News Briefs: Gas Blast Destroys Digester Cover, Sends Smoke Billowing

In this week's news, a digester cover bursts into flames, a utility helps residents prepare for emergency and emergency grants aid drought-distressed systems.
News Briefs: Gas Blast Destroys Digester Cover, Sends Smoke Billowing

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An explosion at a problematic biodigester near Waunakee, Wis., destroyed a $250,000 nylon inflatable cover early Wednesday morning. The digester, owned and operated by Clear Horizons LLC, generates biogas from cow manure. The facility includes three 1.25-million-gallon digesters.

The explosion sent a plume of smoke into the air, which could be seen for miles. No one was hurt in the incident.

“A manure digester on the property had been emptied two days prior, and when workers started an exhaust fan, they heard a loud noise followed by the cover at the top of the digester bursting into flames,” says Elise Schaffer, spokeswoman for the Dane County Sheriff’s Office in a Wisconsin State Journal article.

The facility has had trouble in the past. Twice this past year, the Wisconsin Department of Natural Resources met with Clear Horizons over three separate manure spills that totaled 400,000 gallons. The company has also failed to meet phosphorus reduction requirements, removing just 44 percent in 2013 when the state permit requires 60 percent.

“Definitely things like this have come up too often,” says David Mosher, DNR wastewater specialist, in the article.

Source: Wisconsin State Journal 

ISO Publishes Water Footprint Standard

Curious about your organization’s water footprint? The ISO has released requirements and standards for measuring water use and pollution impact. ISO 14046 includes guidance for assessing the magnitude of potential environmental impacts, ways to reduce those impacts, and methods for optimizing water management. The standards also provide scientifically consistent information on how to report water footprint results and track results over time.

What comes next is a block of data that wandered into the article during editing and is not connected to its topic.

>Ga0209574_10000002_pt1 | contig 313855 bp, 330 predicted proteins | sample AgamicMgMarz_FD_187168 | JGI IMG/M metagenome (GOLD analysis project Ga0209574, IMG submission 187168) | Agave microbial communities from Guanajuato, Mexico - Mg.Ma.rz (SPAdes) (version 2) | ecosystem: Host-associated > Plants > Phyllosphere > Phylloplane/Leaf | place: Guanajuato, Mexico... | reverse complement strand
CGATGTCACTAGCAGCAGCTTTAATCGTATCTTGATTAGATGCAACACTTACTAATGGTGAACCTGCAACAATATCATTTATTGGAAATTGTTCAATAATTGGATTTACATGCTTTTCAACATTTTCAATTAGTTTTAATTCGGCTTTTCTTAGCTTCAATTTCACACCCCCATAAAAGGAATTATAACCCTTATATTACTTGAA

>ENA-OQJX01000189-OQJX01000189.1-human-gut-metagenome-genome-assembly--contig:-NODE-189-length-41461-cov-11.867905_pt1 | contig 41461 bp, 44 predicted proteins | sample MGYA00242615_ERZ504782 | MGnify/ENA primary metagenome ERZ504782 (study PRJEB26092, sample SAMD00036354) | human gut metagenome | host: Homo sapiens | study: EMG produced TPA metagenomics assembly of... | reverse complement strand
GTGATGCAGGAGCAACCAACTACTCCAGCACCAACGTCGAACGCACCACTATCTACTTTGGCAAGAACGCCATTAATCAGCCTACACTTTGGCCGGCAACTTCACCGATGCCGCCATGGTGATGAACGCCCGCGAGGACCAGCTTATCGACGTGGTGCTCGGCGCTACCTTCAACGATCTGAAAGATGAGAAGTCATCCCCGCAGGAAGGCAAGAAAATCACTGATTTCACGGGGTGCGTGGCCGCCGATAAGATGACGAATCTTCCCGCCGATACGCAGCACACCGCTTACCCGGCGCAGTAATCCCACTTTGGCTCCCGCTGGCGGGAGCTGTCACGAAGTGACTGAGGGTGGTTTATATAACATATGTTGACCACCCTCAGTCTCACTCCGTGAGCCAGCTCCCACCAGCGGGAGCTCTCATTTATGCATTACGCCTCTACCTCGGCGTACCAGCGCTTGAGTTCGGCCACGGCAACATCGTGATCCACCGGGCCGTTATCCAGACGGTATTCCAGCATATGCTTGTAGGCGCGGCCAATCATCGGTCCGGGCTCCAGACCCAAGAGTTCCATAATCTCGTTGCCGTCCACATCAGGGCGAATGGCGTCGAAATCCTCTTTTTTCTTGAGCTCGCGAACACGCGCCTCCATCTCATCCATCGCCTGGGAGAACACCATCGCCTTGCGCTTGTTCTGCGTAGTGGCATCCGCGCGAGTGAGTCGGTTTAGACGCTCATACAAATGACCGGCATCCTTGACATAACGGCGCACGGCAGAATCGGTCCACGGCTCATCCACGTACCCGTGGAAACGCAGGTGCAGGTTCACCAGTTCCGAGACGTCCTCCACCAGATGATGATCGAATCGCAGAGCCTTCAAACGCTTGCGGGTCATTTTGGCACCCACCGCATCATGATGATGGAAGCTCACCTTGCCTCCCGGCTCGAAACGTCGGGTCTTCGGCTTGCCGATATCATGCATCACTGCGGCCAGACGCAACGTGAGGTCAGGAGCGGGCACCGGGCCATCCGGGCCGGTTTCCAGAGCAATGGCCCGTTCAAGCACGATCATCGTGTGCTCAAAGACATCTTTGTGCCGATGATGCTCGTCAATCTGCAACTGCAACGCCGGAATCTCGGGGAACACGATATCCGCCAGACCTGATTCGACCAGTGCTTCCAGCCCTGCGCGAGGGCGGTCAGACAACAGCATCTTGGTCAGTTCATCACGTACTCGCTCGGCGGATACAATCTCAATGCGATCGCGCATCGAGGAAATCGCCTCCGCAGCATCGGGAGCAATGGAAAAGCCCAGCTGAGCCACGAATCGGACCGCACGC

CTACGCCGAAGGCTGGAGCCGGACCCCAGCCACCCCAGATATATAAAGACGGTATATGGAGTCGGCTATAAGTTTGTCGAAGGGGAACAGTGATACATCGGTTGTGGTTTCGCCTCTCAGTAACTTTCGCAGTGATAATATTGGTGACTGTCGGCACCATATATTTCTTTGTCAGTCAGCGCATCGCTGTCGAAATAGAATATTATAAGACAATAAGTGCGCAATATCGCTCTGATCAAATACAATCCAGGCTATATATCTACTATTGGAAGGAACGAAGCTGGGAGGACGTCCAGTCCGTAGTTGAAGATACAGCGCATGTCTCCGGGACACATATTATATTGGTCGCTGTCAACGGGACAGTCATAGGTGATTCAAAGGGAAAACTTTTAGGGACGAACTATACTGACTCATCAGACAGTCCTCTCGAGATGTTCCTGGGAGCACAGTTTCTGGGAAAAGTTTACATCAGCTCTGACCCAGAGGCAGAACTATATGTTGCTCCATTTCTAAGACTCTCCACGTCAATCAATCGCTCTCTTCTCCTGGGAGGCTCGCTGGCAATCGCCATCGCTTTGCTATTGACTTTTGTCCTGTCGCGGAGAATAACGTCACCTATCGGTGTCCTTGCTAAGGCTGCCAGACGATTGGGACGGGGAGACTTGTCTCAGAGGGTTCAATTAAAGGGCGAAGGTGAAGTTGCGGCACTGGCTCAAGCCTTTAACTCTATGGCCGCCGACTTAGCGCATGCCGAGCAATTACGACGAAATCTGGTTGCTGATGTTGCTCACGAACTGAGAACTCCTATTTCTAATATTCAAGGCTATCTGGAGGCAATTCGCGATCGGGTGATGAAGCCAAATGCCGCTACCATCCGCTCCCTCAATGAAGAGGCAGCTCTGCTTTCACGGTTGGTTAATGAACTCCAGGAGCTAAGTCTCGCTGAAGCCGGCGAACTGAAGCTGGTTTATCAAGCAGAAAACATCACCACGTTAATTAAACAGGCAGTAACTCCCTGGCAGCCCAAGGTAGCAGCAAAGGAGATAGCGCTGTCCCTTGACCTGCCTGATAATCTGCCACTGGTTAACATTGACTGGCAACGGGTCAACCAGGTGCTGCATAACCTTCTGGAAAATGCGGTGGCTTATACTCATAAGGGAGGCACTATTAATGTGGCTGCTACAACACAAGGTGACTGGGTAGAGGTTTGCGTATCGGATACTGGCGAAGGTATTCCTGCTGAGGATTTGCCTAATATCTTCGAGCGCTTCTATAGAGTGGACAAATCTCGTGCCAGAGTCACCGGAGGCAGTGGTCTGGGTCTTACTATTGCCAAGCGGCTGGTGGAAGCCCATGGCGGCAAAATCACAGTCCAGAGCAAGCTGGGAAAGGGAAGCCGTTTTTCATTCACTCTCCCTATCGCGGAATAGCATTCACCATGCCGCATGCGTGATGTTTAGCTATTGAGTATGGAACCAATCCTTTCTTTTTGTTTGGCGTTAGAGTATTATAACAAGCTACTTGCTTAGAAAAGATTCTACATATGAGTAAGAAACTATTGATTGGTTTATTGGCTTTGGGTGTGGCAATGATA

The standards are relevant for all types of organizations, including industry and government entities.

For more information, see ISO 14046.

Utility Offers Discounted Water Jugs for Emergencies

In an effort to educate and assist customers with emergency preparedness, the Eugene (Ore.) Water & Electric Board is providing discounted 3-gallon water containers that can be included in disaster kits. The BPA-free containers are available to EWEB customers for $5, which can be charged to water bills. Customers are limited to four bottles, and proceeds will go to the Red Cross.

“You can live without electricity, but you can’t live without water for very long,” says EWEB public affairs manager Lance Robertson in a Register-Guard article.

EWEB serves 157,100 customers, and is the largest city in the Pacific Northwest without a secondary source of drinking water. In case of emergency, the utility plans to deploy emergency water distribution trailers. By 2018, EWEB hopes to own seven trailers that can be connected to a reliable water supply such as a hydrant or building hose bib. Customers can then bring their water containers to a trailer to fill up on drinkable water.

Source: Register Guard 

Drought-Distressed Water Systems Receive Grants

In Tulare County, Calif., much-needed disaster relief is on the way thanks to drought-emergency funds from the U.S. Department of Agriculture. The county has secured 11 grants, netting $4.1 million, which will help offset the high cost of securing water.

“We’ve seen [shallow] wells go dry. We’ve had wells pumping air,” says Jim Wegley, a civil engineer who helped secure the funding. “I think the problem has become severe in Tulare County. There’s zero allocation for surface water this year.”

Three of the grants will go to small water systems that need to offset the cost of reallocated water, which came at a premium price. The remaining grants will be used to help local systems that rely on wells.

At the Poplar Community Services District, the money will be used to lower the pumps in a pair of wells to ensure a steady source of water.

The California Department of Public Health’s Drinking Water Division also has grants available for water systems experiencing hardship.

Source: Recorder Online 



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